What is new about the new actonomy? In the end, what is considered new today has less to do with something entirely unknown and never seen before than with the universality of constant change. Even global transformations are eventually exhausted, both spatially and temporally. And when the end of the end (for example, the end of history) is reached, everything that can happen or must be done must go back to the beginning. Happily, such a new beginning encompasses far more now than ever before. It is high time to scroll, to look both forward and backward, to step aside and to think ahead.

Read as much business literature as possible and don't be afraid it may affect you. It will. Have enough ethics in your guts that you can deal with that bit of ideology. Remember that activism and entrepreneurial spirit have a lot in common. So what? Benefit from your unlimited capacity for metamorphosis. With the right spirit, you can survive any appropriation. Free yourself from the idea that enemy concepts compromise the struggle. You don't have to convince yourself; or your foe. The challenge is to involve those who have not yet joined the struggle. The challenge is to use resources which may not belong to you, but which are virtually yours.

Borders are there to be crossed. Their significance first appears when they are violated. The types of violations states try to prevent reveals the character of the society they harbor. The battle against borders is a battle against infrared cameras, plastic handcuffs, and dragnet sweeps, against restricted horizons, resentment, and racism. More than ever, it is also a struggle for the long-overdue redefinition of the public sphere as jointly used space and mutually determined time. To the extent that so-called globalization does nothing more than establish new borders and distinctions between people in order to realize boundless profits, the corruption of the global capitalist regime becomes more and more apparent. Thus the struggle against borders becomes a truly constructive conflict over the principle of open sources and free, equal, global access. Access to the right to have rights. Access to the material goods necessary for survival and the immaterial resources that represent the basis of creativity and creative work. Access to the communicative networks in which knowledge is circulated. Everything else is in the stars, and that is the way it should be. Nothing can predict how and where people will determine their destiny when it lies in their own hands.

Translated from the German by Jefferson Chase

Florian Schneider / kein mensch ist illegal. New Rules of the New Actonomy 3.0. In: Okwui Enwezor, Carlos Basualdo, Ute Meta Bauer, Susanne Ghez, Sarat Maharaj, Mark Nash, Octavio Zaya (ed.) Democracy Unrealized Documenta11_Platform1. Hatje Cantz Verlag, Ostfildern-Ruit. 2002, pp. 179-193.

References

1

This text is based upon the lecture held during the platform in Vienna as version 1.0. The current version was discussed, extended, developed, and reconstituted on many levels and in cooperation with various individuals inside and outside the campaign "kein mensch ist illegal" ("no one is illegal"). The sections in italics have been published as version 2.0 under the co-authorship of Geert Lovink. Continuing versions are planned for the future and will be published under open content license at http://new.actonomy.org.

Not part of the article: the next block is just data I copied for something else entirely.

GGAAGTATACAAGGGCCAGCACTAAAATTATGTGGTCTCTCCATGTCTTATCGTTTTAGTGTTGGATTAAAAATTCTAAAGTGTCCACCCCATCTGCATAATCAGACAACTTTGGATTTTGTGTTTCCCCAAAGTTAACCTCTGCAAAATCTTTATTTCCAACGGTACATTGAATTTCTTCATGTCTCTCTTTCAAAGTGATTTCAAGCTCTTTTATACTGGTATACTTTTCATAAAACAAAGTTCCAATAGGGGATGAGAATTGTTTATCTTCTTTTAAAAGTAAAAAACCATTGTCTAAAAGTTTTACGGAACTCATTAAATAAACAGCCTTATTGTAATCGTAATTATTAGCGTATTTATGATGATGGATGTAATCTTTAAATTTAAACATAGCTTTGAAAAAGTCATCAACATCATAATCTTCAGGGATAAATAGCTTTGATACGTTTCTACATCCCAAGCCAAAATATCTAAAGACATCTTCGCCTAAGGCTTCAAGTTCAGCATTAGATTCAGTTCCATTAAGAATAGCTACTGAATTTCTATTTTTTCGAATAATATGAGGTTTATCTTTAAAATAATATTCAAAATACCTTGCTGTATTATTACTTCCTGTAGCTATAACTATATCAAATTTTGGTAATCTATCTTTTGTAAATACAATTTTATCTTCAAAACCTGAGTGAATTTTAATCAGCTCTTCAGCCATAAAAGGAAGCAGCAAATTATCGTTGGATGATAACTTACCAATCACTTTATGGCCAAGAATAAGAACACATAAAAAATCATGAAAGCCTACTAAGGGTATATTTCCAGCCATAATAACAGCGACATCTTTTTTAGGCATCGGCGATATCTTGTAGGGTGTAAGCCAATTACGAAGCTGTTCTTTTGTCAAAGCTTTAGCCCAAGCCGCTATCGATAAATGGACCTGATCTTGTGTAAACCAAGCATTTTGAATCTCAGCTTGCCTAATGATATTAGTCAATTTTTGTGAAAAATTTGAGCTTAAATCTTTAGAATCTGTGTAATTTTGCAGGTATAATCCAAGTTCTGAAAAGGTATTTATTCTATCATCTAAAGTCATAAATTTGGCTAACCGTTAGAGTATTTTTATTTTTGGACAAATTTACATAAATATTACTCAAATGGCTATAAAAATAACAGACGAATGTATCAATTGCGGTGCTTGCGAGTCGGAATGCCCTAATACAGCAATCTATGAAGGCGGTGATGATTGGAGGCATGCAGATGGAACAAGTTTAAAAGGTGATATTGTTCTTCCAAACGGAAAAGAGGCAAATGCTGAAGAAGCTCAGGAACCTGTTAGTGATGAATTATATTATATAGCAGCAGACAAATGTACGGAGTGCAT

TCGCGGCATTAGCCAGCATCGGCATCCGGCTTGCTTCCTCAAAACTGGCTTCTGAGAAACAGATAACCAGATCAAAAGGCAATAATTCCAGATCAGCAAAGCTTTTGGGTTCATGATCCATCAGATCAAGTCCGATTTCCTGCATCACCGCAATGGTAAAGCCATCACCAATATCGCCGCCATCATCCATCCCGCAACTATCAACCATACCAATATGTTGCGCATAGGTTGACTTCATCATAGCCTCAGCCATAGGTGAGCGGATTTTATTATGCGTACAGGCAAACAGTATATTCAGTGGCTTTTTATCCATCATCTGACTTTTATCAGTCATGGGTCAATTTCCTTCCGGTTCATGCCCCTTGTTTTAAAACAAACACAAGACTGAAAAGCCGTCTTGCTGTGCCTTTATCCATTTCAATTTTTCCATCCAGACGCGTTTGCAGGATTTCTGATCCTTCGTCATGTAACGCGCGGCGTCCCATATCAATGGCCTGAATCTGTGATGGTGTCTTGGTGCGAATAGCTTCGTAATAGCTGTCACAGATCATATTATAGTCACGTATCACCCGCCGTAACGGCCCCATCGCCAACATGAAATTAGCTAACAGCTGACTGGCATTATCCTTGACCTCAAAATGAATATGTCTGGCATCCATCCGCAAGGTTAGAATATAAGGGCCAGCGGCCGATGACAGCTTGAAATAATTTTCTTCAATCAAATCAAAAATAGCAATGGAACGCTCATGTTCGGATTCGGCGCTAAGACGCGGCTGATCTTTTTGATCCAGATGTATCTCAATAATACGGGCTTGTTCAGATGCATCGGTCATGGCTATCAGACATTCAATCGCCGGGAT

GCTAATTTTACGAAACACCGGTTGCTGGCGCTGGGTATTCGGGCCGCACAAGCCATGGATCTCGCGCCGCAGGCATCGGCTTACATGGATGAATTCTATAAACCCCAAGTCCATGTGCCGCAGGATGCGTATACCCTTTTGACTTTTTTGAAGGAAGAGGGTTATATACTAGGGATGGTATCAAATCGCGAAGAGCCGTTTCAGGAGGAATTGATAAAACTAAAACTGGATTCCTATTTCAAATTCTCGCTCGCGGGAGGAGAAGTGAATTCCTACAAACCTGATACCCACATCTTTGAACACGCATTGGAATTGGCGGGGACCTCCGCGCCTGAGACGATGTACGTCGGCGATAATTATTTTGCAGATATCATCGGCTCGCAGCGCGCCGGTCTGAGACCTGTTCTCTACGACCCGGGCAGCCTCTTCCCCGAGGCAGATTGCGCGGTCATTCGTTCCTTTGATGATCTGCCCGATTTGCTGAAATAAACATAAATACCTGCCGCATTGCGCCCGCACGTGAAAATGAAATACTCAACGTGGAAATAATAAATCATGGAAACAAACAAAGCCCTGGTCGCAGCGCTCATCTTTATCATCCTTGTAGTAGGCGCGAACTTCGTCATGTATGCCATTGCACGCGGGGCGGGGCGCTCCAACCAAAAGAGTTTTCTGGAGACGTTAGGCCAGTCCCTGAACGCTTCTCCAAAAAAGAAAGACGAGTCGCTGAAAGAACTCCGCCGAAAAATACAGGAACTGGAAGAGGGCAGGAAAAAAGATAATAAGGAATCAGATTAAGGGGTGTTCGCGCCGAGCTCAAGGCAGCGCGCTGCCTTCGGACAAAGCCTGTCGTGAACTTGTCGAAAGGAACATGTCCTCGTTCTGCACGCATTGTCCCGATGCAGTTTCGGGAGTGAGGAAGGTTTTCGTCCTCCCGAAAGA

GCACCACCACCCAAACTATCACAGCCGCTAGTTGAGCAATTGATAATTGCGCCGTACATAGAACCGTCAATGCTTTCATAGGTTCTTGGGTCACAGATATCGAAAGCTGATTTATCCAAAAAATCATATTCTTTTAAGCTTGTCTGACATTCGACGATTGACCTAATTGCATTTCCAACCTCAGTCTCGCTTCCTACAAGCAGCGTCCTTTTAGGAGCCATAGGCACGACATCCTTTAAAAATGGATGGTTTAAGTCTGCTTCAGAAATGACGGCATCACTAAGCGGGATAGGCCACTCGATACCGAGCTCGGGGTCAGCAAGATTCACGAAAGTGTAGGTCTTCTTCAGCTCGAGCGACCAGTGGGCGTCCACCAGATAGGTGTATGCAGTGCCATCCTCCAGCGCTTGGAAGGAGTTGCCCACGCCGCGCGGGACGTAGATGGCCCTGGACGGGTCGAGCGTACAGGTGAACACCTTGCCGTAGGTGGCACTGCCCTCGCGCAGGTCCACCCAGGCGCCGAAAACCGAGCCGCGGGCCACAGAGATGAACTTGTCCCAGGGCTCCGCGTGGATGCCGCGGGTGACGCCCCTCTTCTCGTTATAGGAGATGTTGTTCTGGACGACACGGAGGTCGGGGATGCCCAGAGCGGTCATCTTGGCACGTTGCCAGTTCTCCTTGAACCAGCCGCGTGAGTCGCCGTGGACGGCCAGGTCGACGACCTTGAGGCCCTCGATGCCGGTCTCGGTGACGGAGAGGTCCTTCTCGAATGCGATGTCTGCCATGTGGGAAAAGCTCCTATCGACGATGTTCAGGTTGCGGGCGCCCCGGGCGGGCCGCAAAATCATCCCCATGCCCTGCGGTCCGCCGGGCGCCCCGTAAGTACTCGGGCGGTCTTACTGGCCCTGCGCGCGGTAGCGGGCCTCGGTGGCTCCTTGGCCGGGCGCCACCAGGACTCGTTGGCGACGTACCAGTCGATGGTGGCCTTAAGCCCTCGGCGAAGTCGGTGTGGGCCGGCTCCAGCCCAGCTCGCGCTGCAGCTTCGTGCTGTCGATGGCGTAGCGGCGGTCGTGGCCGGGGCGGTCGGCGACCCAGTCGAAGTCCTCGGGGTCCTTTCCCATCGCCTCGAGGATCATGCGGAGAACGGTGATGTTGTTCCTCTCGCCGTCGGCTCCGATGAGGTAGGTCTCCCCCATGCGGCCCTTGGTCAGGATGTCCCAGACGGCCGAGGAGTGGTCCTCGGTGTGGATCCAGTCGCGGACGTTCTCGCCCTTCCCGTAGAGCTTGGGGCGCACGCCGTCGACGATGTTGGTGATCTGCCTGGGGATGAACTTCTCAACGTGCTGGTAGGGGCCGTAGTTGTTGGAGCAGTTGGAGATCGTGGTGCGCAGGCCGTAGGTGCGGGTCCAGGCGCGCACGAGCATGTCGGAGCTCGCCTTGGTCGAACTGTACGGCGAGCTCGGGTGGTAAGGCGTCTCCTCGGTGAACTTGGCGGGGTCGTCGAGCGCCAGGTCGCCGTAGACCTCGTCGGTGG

2

The Schengen Information System is a huge database designed to collect information about stolen vehicles and illegal immigrants, and was recently expanded to include political activists as well. See http://europa.eu.intlscadplus/leg/en/lvb/133020.htm.

3

All were asylum-seekers. Nigerian Marcus Omofuma died in May 1999 during a deportation operation on a Balkan Air flight from Vienna to Nigeria; one witness reported that police had "wrapped the entire upper part of his body and arms with adhesive tape like a mummy stuck to the seat." That same month, Sudanese national Aamir Ageeb was killed aboard a Lufthansa flight; his arms and legs had been bound by German federal border police, a motorcycle helmet had been placed on his head, and his head had been forced between his knees. In March 1999, Palestinian Khaled Abu Zarifa died of suffocation at Zurich-Kloten airport after police guards placed adhesive over his mouth and strapped him into a wheelchair. In September 1998, Semira Adamu, a Nigerian seeking asylum in Belgium, died as the result of abuse inflicted by police escorts at Brussels airport. In an earlier incident, in August 1994, Kola Bankole, another Nigerian national, died of heart failure aboard a Lufthansa flight from Frankfurt after being restrained, sedated, and gagged by federal border police.

About the Platforms

In the course of our research and preparation for Documenta11 in 2002 the curatorial team discussed the possibility of organising a sixth platform. It would feature the voices of artists, curators, critics and intellectuals formed by the experience of Documenta11 and its various platforms. The spirit of the event should be that of “reculer pour mieux sauter”, looking back to look forward, using the event to reformulate the issues most urgent to our practices just as Documenta11 itself enabled us to rethink our political, cultural and aesthetic engagements.

Documenta11 team members Ute Meta Bauer, Angelika Nollert and myself visited Okwui in Munich where he was confined by illness but where he continued to work on his Haus der Kunst and critical and curatorial projects.

Introduction by Mark Nash, Ute Meta Bauer and Angelika Nollert